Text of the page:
To ensure PCI compliance, companies must:
- Assess their business processes, IT infrastructure, and credit card handling procedures to identify risks to credit card data.
- Address any gaps in data security.
- Avoid storing sensitive cardholder information, including social security numbers.
- Provide compliance reports to the card companies they work with.
Noncompliance can result in fines for the merchant of up to $100,000 per month, a potentially catastrophic hit for small businesses.
A PCI DSS compliance audit will help you map your processes (including making network diagrams to visualize any PCI compliance needs), identify procedural gaps or risks, and make a plan for improved data handling to avoid any PCI compliance issues.
SOC 2 compliance audit
Developed by the American Institute of CPAs (AICPA), SOC 2 is a common compliance standard for technology companies today.
SOC 2 compliance applies to service providers who store customer data in the cloud and requires them to follow strict policies and procedures to protect information security.
SOC 2 compliance focuses on five principles:
- Processing integrity
There are two types of SOC 2 audits or reports: Type I and Type II.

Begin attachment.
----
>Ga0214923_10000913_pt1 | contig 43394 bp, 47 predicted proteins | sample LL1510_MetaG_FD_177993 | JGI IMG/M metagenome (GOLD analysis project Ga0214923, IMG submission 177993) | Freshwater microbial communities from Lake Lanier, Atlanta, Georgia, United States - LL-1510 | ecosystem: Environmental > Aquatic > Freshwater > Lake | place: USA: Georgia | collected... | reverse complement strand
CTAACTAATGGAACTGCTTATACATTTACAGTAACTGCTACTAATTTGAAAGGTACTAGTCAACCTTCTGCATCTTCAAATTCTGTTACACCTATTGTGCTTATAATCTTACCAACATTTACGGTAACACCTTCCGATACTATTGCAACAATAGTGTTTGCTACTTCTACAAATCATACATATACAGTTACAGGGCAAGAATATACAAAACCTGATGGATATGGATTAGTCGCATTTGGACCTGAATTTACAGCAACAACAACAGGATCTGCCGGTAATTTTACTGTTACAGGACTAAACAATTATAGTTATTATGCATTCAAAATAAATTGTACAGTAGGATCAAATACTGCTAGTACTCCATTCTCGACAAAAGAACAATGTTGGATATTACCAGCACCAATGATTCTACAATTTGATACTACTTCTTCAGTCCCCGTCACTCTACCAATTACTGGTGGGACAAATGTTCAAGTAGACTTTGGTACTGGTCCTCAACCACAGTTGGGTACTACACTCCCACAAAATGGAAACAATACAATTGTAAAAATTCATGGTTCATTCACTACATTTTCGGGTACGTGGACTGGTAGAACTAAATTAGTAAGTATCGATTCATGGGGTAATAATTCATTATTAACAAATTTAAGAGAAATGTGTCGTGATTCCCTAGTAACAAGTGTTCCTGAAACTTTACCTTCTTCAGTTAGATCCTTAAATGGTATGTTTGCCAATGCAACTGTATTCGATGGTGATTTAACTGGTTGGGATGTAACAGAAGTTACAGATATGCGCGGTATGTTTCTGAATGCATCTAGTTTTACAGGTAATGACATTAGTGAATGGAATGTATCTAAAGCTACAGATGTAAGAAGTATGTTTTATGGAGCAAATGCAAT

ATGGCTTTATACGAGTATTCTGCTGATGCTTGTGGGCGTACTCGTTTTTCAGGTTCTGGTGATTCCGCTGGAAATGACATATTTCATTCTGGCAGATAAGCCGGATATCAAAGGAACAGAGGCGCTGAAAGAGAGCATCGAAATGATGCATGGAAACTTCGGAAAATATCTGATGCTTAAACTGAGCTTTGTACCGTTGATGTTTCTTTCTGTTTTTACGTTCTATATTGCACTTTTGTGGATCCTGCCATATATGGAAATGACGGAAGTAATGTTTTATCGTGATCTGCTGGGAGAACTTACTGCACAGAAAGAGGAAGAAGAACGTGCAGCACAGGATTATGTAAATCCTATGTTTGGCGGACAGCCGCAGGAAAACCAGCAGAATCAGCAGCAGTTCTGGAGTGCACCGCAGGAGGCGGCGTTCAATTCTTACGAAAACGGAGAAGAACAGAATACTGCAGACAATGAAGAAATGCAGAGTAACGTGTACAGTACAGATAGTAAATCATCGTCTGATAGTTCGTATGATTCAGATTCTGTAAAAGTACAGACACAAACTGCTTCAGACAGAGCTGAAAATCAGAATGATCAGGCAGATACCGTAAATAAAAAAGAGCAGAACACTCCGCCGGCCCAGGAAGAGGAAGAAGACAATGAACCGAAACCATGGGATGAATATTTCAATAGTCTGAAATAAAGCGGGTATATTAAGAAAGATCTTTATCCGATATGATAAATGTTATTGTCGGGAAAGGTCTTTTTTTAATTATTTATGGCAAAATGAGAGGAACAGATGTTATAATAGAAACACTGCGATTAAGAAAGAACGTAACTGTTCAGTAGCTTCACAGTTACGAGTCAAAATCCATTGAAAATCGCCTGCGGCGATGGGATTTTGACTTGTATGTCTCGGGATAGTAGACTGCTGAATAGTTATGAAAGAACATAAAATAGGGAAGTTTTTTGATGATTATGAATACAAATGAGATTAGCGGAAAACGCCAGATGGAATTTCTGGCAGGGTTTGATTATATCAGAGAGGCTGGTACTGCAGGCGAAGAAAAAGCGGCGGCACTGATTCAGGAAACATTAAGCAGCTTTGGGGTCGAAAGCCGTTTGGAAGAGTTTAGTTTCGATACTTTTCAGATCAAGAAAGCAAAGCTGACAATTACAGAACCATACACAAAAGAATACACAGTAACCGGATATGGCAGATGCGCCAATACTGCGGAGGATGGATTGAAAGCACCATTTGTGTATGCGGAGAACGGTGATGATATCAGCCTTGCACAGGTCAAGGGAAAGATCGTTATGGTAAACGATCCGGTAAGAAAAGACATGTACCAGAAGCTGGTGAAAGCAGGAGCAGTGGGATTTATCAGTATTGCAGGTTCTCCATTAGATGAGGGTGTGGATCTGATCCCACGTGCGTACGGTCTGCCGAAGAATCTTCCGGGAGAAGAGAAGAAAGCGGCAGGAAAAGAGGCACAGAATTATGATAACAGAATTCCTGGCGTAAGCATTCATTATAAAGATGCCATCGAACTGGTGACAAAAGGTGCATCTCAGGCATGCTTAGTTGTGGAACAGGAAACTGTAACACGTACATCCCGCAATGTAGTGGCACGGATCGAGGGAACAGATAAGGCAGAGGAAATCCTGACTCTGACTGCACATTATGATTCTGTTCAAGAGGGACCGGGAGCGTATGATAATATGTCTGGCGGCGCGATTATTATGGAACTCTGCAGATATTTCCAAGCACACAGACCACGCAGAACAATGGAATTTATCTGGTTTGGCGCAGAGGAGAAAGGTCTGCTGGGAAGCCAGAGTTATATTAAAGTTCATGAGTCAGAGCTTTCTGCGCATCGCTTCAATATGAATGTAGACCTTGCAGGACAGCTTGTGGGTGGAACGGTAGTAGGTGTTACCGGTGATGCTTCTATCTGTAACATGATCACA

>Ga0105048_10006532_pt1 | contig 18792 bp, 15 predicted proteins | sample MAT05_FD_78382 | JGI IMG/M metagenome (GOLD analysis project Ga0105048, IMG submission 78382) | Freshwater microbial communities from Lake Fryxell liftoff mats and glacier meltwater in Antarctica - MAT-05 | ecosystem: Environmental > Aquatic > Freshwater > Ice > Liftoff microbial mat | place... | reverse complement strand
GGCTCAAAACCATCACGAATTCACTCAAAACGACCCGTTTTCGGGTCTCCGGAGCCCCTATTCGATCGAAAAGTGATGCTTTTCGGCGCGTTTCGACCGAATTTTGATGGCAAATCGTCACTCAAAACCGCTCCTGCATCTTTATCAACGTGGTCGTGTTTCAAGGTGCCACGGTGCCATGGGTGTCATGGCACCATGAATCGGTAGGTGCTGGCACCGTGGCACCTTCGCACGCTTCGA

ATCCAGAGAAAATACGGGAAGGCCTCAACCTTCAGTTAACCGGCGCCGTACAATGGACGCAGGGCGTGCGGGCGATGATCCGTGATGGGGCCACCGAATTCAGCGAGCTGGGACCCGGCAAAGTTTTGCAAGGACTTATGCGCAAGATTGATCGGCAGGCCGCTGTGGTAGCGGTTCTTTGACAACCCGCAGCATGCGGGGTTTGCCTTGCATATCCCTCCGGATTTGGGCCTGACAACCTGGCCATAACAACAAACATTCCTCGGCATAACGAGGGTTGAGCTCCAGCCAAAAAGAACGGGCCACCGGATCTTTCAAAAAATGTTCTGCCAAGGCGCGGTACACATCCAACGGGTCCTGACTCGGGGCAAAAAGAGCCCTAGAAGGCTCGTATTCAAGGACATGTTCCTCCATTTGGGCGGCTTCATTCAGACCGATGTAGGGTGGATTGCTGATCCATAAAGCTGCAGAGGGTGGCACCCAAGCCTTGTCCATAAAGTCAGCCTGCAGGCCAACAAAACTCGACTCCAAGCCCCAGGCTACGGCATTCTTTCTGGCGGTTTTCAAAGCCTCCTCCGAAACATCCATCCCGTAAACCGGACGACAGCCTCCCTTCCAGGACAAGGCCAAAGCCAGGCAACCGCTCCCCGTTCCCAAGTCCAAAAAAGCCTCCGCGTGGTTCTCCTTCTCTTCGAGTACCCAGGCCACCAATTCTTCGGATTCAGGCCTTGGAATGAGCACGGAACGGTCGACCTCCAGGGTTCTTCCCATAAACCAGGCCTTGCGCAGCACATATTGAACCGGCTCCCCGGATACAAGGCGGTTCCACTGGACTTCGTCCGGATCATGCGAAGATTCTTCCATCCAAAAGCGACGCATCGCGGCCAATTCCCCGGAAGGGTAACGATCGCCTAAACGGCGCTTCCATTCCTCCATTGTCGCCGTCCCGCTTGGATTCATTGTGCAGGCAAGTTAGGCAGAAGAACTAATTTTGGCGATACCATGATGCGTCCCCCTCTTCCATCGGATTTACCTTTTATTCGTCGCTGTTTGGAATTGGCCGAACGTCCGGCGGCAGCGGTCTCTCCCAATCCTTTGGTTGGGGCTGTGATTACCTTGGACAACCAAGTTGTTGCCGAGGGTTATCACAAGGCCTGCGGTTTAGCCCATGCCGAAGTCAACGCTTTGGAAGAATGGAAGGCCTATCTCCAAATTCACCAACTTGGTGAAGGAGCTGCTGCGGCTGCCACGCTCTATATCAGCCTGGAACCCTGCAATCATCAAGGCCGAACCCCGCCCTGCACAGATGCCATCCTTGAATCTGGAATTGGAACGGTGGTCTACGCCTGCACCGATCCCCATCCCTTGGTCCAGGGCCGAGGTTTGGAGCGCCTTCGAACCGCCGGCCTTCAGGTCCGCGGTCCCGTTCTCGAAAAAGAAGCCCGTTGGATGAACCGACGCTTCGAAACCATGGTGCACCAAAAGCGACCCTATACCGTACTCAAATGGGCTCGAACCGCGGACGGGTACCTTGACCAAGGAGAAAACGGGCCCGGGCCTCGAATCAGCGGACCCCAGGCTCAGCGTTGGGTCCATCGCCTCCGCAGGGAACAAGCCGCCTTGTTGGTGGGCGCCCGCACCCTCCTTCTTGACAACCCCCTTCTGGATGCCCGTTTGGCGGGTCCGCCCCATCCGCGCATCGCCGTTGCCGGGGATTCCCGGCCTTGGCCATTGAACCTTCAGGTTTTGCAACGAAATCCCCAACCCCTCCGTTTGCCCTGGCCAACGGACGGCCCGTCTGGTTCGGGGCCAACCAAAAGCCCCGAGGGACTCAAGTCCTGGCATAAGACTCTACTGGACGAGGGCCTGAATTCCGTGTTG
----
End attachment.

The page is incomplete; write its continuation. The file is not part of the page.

SOC 2 Type 1
SOC 2 Type I audits a vendor’s systems and assesses whether the security controls are properly designed.
SOC 2 Type 2
SOC 2 Type 2 compliance audits the effectiveness of the vendor’s operational systems. This audit is conducted over a period of time (around 6 months for the initial audit).
Though SOC compliance is not required, it demonstrates a company’s commitment to data protection and customer security and is an increasingly important concern for businesses working with cloud-based service providers.
ISO compliance audit
The International Organization for Standardization (ISO) develops and publishes international standards for a variety of industries. The ISO works with over 160 countries to regulate industry standards to align business practices and resolve interoperability issues among equipment and practices.
One of the most popular ISO standards is the ISO 9001 standard. It focuses on the principles of total quality management to ensure continual improvement.
Research by David Levine, a Professor of Business at the University of California, Berkeley, showed that companies who received ISO 9001 certification over an 11-year period had a 9% increase in sales.
ISO compliance vs. ISO certification
Organizations that follow one or more ISO standards but have not undergone a formal certification audit are considered ISO compliant. They can also receive compliance accreditation from an external firm to provide quality assurance for their customers and vendors that they are following industry standards.
To be ISO certified, organizations have to undergo a longer auditing process by a third-party that evaluates the company’s adherence to the ISO standards. ISO certification is voluntary, but it helps organizations increase their customers’ trust and satisfaction.
Compliance issues affect businesses and organizations across industries and borders. Proactively addressing those issues with a compliance audit can save your business time, money, and customers and help you improve your operations for years to come.